Well, that was fun. Next week we’ll be seeing Civil War #6 continue Marvel’s horribly paced, but undeniably exciting blockbuster, Civil War: Front Line #10 deal with the fallout of the war throughout the Marvel U, and Uncanny X-Men #482 continue Ed Brubaker’s Shi’ar epic.


From the Box – Uncanny X-Men Annual #10

From the Box – a look at issues that have been sitting in the comic boxes unattended for quite some time. Today’s edition:

by Chris Claremont and Art Adams

Much like today’s annuals, those of the 80s were giant sized issues that had little effect on the overall run of the title. Occasionally you’d get one major change out of the book, but other than that, the story would be largely forgettable. This issue’s main point is bringing in Longshot, fresh from his introductory mini-series. It also establishes Mojo as an X-Men villain, fresh off his appearance in the same year’s New Mutants annual.

As with most Mojo stories, it gives the writer (in this case, Chris Claremont) the opportunity to do pretty much whatever he can imagine to the characters. In this case, Mojo steadily regresses the X-Men (along with Magneto, Psylocke and Longshot) to infancy, then regrows them to adulthood, but in his image. The New Mutants, now decked out in strangely designed costumes (with Cypher wearing a Cyclops mask and Cannonball wearing pretty much what would become his original X-Force uniform) go after them and end up saving the day. It’s once again pounded into our skulls that Psylocke has bionic eyes granted by Mojo, but this is a storyline that ends up going absolutely nowhere.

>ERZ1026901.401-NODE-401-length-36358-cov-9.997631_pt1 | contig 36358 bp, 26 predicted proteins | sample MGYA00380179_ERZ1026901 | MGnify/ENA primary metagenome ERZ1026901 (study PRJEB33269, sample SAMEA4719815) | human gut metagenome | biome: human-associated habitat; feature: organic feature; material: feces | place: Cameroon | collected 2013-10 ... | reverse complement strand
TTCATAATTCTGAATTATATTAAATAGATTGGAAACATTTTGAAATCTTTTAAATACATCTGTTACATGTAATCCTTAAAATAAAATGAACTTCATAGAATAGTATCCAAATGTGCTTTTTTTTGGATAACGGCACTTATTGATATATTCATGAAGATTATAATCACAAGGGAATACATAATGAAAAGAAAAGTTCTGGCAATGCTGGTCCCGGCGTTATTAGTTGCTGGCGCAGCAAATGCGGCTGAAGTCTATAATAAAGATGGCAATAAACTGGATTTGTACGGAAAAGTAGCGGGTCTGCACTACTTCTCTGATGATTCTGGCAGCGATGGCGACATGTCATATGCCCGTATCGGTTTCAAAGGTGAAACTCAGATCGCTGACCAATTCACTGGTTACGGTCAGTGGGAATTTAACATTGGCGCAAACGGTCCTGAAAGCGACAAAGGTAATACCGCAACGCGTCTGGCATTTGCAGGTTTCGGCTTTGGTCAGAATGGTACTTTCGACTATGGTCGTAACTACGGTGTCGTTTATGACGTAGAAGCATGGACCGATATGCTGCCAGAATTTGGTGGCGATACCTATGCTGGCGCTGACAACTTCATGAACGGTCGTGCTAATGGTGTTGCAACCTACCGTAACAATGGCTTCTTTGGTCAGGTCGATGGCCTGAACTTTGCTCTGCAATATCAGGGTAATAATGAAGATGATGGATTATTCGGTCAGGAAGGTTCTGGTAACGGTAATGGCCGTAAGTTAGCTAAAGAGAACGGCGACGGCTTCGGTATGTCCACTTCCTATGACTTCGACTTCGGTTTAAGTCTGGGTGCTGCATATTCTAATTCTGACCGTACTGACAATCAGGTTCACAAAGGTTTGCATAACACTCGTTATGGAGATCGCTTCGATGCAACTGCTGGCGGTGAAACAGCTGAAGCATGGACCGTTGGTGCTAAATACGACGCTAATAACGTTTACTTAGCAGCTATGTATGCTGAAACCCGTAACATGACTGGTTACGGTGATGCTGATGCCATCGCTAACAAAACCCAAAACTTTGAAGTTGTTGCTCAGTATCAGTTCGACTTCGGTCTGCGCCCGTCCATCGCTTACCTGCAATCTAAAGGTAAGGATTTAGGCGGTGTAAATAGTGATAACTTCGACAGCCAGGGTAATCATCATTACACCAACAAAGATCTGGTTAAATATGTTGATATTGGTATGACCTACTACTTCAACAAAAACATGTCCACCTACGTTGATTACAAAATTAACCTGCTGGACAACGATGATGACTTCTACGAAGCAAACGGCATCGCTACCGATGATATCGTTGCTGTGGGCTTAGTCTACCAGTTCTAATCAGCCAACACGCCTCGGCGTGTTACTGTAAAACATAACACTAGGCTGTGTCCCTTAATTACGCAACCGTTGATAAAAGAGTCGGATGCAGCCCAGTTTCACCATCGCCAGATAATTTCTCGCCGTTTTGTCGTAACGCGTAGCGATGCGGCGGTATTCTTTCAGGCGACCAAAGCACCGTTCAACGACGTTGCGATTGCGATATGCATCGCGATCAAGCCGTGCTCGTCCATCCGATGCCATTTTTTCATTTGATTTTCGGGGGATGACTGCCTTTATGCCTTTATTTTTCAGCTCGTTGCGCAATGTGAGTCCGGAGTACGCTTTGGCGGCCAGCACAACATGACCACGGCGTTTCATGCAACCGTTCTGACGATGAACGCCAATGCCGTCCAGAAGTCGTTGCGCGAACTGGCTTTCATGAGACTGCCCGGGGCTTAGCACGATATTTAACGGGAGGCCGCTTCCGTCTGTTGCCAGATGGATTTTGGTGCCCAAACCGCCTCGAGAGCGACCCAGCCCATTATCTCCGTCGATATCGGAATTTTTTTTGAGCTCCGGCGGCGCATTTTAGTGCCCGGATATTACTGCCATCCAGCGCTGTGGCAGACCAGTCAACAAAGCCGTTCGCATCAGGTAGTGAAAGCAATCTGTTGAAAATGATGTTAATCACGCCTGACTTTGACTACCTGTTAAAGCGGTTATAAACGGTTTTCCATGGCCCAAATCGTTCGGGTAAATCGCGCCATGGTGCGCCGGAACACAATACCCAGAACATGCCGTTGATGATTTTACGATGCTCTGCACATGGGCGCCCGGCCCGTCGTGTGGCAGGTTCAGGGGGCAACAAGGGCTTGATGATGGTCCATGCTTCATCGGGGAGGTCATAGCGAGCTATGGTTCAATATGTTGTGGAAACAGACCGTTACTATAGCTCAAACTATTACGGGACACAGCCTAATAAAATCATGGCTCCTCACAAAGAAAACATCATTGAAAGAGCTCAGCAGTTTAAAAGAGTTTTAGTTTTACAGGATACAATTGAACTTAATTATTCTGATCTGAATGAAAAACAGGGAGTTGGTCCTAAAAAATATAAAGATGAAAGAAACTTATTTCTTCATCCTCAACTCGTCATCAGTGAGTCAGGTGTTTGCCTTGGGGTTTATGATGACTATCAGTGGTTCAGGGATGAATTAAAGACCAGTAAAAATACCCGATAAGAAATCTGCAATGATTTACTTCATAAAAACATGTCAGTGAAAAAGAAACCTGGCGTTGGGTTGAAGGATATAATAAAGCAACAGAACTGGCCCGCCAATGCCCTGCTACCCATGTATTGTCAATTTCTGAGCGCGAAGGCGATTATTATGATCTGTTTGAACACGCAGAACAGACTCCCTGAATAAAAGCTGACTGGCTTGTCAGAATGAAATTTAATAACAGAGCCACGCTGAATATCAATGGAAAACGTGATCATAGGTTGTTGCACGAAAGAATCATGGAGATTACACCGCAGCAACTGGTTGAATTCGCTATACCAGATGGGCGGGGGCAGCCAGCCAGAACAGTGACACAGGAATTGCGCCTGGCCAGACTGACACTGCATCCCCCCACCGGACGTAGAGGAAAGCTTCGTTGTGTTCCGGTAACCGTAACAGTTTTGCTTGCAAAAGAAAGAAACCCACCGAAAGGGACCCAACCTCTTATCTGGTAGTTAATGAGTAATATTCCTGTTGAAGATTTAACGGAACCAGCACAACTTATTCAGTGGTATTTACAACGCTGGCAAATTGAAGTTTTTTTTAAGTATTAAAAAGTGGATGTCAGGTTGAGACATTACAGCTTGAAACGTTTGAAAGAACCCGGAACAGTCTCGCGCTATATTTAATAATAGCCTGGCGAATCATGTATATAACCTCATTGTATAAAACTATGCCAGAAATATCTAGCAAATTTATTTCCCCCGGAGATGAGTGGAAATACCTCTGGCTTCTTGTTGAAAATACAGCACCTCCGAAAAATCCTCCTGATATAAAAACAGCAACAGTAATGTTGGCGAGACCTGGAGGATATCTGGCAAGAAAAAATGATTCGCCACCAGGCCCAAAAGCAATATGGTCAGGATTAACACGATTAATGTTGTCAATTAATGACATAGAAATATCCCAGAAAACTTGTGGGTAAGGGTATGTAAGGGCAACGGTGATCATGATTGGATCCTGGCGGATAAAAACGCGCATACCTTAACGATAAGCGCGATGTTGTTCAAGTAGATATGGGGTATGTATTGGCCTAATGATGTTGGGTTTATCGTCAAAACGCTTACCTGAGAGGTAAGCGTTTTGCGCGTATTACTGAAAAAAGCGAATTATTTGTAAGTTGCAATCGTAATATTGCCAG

The biggest problem here is establishing where in continuity this issue fits. The X-Men have a straight shot of issues leading into the Mutant Massacre, which heavily shifts the roster of the team. Psylocke does not appear in the regular issues of Uncanny X-Men until after Nightcrawler, Colossus and Shadowcat (all appearing in this book) have been taken out, and Longshot stays missing until afterwards. I guess that would place this in the downtime right before the attack on the Morlocks begins, especially since Colossus is wearing his original costume, rather than his sleeveless red one. It’s a mystery then, after having proven himself in battle here, that Longshot is not used in the fight against the Marauders. Or not even mentioned for that matter.

For the second year straight, art is provided by the amazing talents of Art Adams. I had a poster on my wall of his work for years and have a shirt featuring his amazing team shot featured in Classic X-Men #1, but his proportions are a little odd this time around. More than once, Cannonball’s legs make up 3/4 of his entire height, which makes him look like his pants are pulled up to his armpits. Costume designs for Wolfsbane and Sunspot are particularly bad, but I think that may well be the point. How did the kids find time to make costumes when they had to save the X-Men anyway?

This is an issue that does not try to take itself seriously with such a ridiculous concept. Claremont repeated the story in 2005, but it didn’t work out nearly as well, as it became a story of morales, rather than simply a fun issue. This one is nothing but ridiculous fun, and even though it’s not a particularly strong story, it’s definitely a fun read.

Jacob’s Retro Grade: B-